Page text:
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Beatt v Croydon Health Services NHS Trust [2017] EWCA Civ 401

Posted In: Case Law
  • Case Reference
    EWCA Civ 401
  • Legal Body
    England and Wales Court of Appeal (EWCA)
  • Type of Claim / Jurisdiction
    Whistleblowing (Protected Disclosures)
Issues covered: Whistleblowing; Protected Disclosures

Mark: The key lesson from this particular case is that it's not within HR's gift to determine whether or not something is a genuine protected disclosure as set out in the statute. There are six categories under the original legislation that say, "This is a protected disclosure."

What happens if a worker makes a complaint and effectively labels it as whistleblowing? It's not within the gift of HR, for example, to say, "No, we're going to treat that as a run-of-the-mill grievance. We don't believe it is a protected category." The court made it very, very clear. The Court of Appeal made it very clear that it's the job of the court to determine whether or not the subject matter at the heart of the whistleblowing complaint is a protected disclosure. It's not for the employer to categorise one way or the other.

Again, as we said, if the employee or the worker presents with a whistleblowing complaint, you should take it at face value and let the courts decide, not the HR department to say, "No, you've been confused here. That's not really a whistleblowing complaint. It's just a grievance."

Scott: It's not a very practical thing, though, for employers because it's not dissimilar to TUPE. It's only a tribunal that can determine whether it was actually a transfer. Employees don't know whether they're covered and protected by TUPE protections. Effectively, the employee doesn't entirely know whether they're protected subject to the fact that they have a genuine belief, but there must be some situations where it's so clearly not . . .

Mark: No indeed.

Scott: …a whistleblowing thing.

Mark: And similarly, you're going to have situations where a grievance has effectively a crossover between the whistleblowing complaint and a run-of-the-mill grievance, and the question then is, "Should HR extract the relational component, for example, in a grievance and the subject matter at the core of the grievance, which is a whistleblowing complaint, and treat them in a sort of twin-track approach?"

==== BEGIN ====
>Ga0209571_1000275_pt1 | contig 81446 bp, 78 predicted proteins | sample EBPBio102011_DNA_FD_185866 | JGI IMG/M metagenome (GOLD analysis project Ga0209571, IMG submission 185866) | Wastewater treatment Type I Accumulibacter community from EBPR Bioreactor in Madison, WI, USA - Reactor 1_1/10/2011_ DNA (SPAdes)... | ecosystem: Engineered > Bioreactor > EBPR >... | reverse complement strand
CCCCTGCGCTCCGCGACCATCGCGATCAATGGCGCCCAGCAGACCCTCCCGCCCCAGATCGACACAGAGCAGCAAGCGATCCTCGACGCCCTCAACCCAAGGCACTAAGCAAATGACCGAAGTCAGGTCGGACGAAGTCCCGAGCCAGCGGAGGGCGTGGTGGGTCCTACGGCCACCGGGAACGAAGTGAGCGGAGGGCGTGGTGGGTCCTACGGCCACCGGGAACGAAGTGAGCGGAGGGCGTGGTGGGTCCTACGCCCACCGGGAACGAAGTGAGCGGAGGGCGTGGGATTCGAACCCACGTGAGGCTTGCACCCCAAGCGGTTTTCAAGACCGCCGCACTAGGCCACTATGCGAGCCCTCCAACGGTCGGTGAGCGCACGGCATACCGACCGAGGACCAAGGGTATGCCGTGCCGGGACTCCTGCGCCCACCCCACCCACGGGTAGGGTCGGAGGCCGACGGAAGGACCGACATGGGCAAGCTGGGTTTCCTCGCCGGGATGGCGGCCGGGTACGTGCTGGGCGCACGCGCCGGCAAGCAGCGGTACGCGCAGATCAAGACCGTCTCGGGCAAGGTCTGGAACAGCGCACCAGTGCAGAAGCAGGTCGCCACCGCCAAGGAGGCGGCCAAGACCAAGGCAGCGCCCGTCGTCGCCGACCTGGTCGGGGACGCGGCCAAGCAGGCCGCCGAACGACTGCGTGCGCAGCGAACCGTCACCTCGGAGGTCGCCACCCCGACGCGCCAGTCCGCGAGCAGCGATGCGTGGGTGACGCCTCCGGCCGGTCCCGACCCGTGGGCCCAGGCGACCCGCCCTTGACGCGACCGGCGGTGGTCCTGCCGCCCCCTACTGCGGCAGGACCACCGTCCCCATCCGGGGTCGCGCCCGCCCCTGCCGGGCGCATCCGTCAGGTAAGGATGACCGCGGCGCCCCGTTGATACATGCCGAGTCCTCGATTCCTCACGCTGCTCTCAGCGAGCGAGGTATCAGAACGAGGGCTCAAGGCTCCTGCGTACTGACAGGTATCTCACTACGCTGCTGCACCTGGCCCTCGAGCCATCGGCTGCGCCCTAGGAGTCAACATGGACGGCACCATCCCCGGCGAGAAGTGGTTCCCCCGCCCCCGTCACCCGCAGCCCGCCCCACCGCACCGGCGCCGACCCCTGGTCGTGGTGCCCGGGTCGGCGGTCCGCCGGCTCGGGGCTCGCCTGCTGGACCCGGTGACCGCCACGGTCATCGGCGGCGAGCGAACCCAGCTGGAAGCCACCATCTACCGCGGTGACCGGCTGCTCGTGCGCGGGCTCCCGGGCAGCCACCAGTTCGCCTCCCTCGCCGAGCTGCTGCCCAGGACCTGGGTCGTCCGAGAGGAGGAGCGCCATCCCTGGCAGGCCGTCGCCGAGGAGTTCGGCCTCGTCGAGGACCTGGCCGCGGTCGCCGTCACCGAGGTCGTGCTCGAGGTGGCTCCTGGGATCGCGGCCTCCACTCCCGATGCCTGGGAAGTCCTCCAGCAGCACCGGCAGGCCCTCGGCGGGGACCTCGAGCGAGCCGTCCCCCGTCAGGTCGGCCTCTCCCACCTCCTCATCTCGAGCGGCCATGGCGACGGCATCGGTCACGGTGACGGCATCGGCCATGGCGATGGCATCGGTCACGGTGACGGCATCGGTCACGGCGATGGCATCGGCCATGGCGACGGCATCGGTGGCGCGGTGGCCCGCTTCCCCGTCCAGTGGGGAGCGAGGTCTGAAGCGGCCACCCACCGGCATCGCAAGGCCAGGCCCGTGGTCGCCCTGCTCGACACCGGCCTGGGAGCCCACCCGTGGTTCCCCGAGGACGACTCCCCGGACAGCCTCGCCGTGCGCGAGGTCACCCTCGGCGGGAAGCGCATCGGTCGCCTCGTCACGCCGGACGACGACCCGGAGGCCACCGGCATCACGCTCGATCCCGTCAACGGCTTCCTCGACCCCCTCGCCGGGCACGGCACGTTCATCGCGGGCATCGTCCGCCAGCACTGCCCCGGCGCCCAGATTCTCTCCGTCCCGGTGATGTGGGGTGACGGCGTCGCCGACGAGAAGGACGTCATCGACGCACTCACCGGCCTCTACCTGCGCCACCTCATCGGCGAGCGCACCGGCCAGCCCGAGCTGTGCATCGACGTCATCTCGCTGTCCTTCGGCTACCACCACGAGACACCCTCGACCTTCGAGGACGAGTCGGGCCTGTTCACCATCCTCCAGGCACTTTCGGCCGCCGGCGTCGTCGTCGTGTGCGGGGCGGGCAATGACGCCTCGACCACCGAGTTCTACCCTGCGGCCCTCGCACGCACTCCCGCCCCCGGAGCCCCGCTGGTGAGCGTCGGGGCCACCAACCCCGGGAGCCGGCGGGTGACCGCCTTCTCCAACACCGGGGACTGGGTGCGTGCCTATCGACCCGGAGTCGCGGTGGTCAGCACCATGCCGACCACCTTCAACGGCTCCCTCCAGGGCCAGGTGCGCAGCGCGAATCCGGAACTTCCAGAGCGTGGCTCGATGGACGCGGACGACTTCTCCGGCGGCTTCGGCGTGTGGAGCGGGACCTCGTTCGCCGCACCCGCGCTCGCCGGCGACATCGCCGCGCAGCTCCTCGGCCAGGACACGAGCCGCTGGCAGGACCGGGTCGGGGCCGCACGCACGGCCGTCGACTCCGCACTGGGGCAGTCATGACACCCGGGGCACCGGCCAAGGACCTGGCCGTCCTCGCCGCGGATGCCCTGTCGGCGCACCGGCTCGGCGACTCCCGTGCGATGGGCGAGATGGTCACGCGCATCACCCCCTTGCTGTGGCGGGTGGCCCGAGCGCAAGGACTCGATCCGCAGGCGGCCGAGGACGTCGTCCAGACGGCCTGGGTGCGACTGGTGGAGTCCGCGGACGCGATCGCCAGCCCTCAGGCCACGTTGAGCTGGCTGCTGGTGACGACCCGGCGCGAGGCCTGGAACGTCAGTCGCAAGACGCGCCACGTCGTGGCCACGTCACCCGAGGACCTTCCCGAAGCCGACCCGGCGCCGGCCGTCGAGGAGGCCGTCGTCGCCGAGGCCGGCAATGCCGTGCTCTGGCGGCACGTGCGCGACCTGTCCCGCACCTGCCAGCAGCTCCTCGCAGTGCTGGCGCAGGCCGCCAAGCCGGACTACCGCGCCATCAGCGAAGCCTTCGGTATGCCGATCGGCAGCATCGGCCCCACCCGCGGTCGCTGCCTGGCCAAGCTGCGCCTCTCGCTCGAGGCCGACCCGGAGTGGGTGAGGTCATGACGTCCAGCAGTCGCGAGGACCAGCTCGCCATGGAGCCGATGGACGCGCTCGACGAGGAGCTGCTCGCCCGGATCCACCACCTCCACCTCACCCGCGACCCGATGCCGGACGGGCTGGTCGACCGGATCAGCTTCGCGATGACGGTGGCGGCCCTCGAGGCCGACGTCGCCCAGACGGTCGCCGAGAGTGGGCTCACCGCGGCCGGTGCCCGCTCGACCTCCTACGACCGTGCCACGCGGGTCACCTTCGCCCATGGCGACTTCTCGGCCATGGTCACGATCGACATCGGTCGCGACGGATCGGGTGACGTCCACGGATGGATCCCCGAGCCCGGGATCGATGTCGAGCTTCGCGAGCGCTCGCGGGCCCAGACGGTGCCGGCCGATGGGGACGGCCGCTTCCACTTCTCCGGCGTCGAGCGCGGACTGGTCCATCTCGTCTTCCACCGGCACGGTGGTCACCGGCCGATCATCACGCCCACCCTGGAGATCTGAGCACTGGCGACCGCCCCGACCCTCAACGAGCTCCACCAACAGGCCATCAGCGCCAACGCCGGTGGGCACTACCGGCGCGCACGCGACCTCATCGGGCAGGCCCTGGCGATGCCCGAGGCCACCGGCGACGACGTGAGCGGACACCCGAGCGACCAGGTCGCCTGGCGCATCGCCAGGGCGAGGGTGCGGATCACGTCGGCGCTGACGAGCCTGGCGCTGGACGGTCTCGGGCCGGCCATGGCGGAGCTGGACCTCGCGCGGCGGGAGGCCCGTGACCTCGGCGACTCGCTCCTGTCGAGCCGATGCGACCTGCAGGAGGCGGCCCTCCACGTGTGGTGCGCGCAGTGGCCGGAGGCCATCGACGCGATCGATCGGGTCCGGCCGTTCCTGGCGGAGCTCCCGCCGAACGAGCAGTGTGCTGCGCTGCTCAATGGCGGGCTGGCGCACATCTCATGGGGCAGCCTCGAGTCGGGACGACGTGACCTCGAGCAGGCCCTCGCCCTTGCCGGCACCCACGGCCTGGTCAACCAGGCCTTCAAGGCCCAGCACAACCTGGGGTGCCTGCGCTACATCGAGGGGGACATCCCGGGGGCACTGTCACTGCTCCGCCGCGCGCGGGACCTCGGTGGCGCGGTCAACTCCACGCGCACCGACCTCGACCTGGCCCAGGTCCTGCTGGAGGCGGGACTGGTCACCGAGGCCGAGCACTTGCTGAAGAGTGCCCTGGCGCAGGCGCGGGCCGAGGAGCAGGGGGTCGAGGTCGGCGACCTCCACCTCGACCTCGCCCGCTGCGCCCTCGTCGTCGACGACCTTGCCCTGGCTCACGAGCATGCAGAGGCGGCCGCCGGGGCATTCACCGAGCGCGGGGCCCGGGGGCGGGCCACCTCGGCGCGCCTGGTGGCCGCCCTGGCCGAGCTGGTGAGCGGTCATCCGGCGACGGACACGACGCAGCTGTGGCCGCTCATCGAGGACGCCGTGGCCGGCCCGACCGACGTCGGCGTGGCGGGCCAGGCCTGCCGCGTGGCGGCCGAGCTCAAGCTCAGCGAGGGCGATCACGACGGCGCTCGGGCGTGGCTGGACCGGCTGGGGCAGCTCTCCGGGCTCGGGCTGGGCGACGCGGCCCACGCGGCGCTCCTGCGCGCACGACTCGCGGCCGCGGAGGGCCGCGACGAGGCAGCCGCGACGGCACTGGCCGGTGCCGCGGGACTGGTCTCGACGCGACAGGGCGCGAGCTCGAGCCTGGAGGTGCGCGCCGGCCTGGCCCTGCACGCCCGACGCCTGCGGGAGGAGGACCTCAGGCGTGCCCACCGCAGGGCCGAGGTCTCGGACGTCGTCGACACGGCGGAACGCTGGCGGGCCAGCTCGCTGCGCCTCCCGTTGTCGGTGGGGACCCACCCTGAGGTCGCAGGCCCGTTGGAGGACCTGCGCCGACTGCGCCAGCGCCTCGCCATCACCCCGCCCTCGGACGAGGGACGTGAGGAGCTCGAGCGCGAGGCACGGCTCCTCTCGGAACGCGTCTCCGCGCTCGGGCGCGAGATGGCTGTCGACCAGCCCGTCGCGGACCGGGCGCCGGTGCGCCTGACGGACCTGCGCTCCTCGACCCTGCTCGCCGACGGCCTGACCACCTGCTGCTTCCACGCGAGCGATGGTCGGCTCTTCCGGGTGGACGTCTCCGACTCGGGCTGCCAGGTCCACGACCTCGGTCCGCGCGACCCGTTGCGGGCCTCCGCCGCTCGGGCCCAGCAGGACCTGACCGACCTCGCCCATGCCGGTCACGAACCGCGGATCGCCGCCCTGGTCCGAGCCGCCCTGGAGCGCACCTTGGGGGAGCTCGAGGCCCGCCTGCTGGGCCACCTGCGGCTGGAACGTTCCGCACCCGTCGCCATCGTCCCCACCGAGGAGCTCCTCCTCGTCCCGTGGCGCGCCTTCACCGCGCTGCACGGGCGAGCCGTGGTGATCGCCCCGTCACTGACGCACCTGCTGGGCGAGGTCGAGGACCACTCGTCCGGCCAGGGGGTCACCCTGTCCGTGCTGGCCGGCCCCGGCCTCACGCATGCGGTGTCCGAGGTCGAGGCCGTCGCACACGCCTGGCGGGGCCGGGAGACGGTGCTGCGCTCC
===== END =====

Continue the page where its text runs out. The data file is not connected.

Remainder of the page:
Whistleblowing will cut across discipline. It will cut across grievance, and it's that interaction and that cross-fertilisation, if you like, between the policies that needs the focal attention, and that's clearly about HR making sure that employees know the difference between a standard grievance and a whistleblowing complaint.

Scott: Now we've had a question in here on the chat box. Can HR challenge the individual's assertion that it is a whistleblowing complaint at the point the complaint is made? That's not dissimilar . . .

Mark: No, it's not.

Scott: . . . to the legislation which protects people who are enforcing statutory rights. They say, "Well, you can't get rid of me. It's a health and safety complaint because the toilets are dirty," or whatever. It does cause problems.

Mark: It does cause problems.

Scott: But you seem to be saying that if somebody says it's whistleblowing, unless it's really blatantly obviously not and it's just a smokescreen, you have to take it at face value because the courts will rap you over the knuckles and say, "You're not the person who determines whistleblowing," or, if it were a health case, "You're not the one that determines whether somebody's fit. You need a doctor's advice." In this case here, it's almost like, "Go and get legal advice because it's too dangerous and see whether they think it’s really whistleblowing."

Mark: Yeah, certainly, that is a problem. There's no doubt about it. There will be overlaps between ordinary grievances and whistleblowing contexts. So an employer needs to be very, very careful about challenging the authenticity, if you like, of a whistleblowing complaint and the belief that they think it's a run-of-the-mill grievance.

If it presents as a whistleblowing complaint, I think the best thing to do is treat it at face value as a whistleblowing complaint provided you have a whistleblowing policy that pays due regard to your grievance and discipline procedures, etc., so that in the event that it does go to tribunal, you can say, "We treated it as this, but the reason for the treatment that the employee suffered was not as a result of making a protected disclosure. It was something completely different."

Scott: Yeah, because ultimately, if it is a protected disclosure, all those other changes apply.

Mark: That's right.

Scott: And the employer is held vicariously liable for not protecting the employee who might be harassed who has allegedly made a whistleblowing complaint.

Mark: That's right.

Scott: There are different categories.

Mark: That's right.

 

This article is correct at 11/01/2018
Disclaimer:

The information in this article is provided as part of Legal-Island's Employment Law Hub. We regret we are not able to respond to requests for specific legal or HR queries and recommend that professional advice is obtained before relying on information supplied anywhere within this article.

Mark McAllister
Labour Relations Agency

The main content of this article was provided by Mark McAllister. Contact telephone number is 028 9033 7403 or email Mark.McAllister@lra.org.uk

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